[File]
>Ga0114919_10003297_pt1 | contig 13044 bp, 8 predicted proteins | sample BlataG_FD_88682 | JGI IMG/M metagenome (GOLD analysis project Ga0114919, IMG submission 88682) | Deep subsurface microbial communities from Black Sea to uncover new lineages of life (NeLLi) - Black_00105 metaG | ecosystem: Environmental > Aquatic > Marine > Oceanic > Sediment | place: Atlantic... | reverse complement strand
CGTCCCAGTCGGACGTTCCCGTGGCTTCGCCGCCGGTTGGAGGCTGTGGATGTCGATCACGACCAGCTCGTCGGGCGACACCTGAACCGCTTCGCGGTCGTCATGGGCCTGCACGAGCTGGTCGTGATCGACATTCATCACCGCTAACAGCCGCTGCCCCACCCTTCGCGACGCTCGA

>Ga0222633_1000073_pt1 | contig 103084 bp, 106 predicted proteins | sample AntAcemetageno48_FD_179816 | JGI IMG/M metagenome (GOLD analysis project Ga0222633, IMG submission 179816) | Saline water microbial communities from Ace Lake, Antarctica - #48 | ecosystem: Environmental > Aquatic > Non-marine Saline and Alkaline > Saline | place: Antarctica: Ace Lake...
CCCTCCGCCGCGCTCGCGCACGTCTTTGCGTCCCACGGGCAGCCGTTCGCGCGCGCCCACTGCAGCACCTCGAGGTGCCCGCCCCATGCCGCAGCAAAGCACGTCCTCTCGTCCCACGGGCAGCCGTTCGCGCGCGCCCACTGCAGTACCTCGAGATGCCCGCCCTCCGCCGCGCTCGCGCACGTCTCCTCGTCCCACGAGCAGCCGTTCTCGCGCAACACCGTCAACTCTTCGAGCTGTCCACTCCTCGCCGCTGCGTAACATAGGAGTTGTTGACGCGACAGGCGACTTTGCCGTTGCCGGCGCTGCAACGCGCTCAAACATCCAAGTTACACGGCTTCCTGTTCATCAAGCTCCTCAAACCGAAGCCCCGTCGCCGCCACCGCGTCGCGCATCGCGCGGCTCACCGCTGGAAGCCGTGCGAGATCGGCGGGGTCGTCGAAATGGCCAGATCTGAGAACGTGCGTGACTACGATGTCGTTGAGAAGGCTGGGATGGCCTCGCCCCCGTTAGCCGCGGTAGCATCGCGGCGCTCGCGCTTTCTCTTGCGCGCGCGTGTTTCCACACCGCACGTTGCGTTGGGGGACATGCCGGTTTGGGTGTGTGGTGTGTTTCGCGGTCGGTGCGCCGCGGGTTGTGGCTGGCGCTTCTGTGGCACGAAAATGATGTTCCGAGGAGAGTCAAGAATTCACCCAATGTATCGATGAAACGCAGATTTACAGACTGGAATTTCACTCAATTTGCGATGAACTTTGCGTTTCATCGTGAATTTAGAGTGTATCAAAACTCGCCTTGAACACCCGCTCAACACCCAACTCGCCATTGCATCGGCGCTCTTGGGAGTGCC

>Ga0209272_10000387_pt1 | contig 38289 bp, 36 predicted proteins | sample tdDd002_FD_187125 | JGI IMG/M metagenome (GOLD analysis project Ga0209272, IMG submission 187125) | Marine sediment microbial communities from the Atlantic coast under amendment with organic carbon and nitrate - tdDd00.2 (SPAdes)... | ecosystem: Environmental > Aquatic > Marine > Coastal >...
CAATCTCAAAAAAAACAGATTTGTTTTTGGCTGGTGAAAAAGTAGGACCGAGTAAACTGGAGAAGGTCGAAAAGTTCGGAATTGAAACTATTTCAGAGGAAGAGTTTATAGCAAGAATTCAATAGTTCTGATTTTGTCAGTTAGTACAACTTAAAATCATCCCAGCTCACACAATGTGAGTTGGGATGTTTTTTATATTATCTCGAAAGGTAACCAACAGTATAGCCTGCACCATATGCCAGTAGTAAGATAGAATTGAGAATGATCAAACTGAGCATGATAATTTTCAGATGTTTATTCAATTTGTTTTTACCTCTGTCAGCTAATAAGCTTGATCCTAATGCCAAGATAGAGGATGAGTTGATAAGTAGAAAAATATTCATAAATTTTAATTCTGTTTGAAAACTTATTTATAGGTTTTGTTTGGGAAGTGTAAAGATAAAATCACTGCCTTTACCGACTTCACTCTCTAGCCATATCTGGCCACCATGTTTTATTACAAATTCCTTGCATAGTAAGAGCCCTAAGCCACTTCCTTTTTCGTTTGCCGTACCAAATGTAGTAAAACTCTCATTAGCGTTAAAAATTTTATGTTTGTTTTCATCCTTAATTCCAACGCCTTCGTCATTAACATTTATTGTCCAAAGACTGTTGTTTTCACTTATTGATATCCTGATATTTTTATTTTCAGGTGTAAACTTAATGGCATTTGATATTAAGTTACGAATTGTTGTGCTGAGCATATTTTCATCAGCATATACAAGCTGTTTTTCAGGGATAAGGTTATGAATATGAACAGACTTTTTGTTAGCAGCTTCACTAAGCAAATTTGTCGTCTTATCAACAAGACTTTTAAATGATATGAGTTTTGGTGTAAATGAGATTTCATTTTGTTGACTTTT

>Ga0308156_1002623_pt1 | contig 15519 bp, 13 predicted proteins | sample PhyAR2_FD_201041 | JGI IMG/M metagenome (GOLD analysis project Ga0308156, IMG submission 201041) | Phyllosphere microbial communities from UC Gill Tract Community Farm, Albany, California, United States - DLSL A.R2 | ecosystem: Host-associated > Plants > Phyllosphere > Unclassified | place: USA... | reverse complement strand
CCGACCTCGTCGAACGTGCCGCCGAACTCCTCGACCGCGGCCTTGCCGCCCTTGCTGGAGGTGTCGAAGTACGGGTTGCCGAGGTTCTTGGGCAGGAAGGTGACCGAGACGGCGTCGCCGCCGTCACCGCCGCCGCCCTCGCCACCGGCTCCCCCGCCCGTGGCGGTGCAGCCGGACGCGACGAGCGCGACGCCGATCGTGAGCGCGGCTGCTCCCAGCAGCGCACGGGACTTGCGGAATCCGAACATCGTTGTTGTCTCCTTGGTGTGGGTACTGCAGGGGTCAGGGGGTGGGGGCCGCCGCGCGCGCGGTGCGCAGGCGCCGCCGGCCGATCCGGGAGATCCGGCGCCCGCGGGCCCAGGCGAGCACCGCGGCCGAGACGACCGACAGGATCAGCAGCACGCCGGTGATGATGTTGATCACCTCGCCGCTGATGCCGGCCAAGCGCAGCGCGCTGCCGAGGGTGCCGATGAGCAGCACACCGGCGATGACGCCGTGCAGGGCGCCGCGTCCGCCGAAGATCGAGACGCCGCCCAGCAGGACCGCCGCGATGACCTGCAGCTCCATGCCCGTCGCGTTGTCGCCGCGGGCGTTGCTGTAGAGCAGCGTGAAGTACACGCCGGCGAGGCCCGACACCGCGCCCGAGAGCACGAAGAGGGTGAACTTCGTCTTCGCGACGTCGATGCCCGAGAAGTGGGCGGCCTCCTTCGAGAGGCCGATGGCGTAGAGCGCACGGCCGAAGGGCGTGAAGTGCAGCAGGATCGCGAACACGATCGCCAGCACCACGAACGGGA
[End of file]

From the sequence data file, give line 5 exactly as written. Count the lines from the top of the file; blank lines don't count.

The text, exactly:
>Ga0209272_10000387_pt1 | contig 38289 bp, 36 predicted proteins | sample tdDd002_FD_187125 | JGI IMG/M metagenome (GOLD analysis project Ga0209272, IMG submission 187125) | Marine sediment microbial communities from the Atlantic coast under amendment with organic carbon and nitrate - tdDd00.2 (SPAdes)... | ecosystem: Environmental > Aquatic > Marine > Coastal >...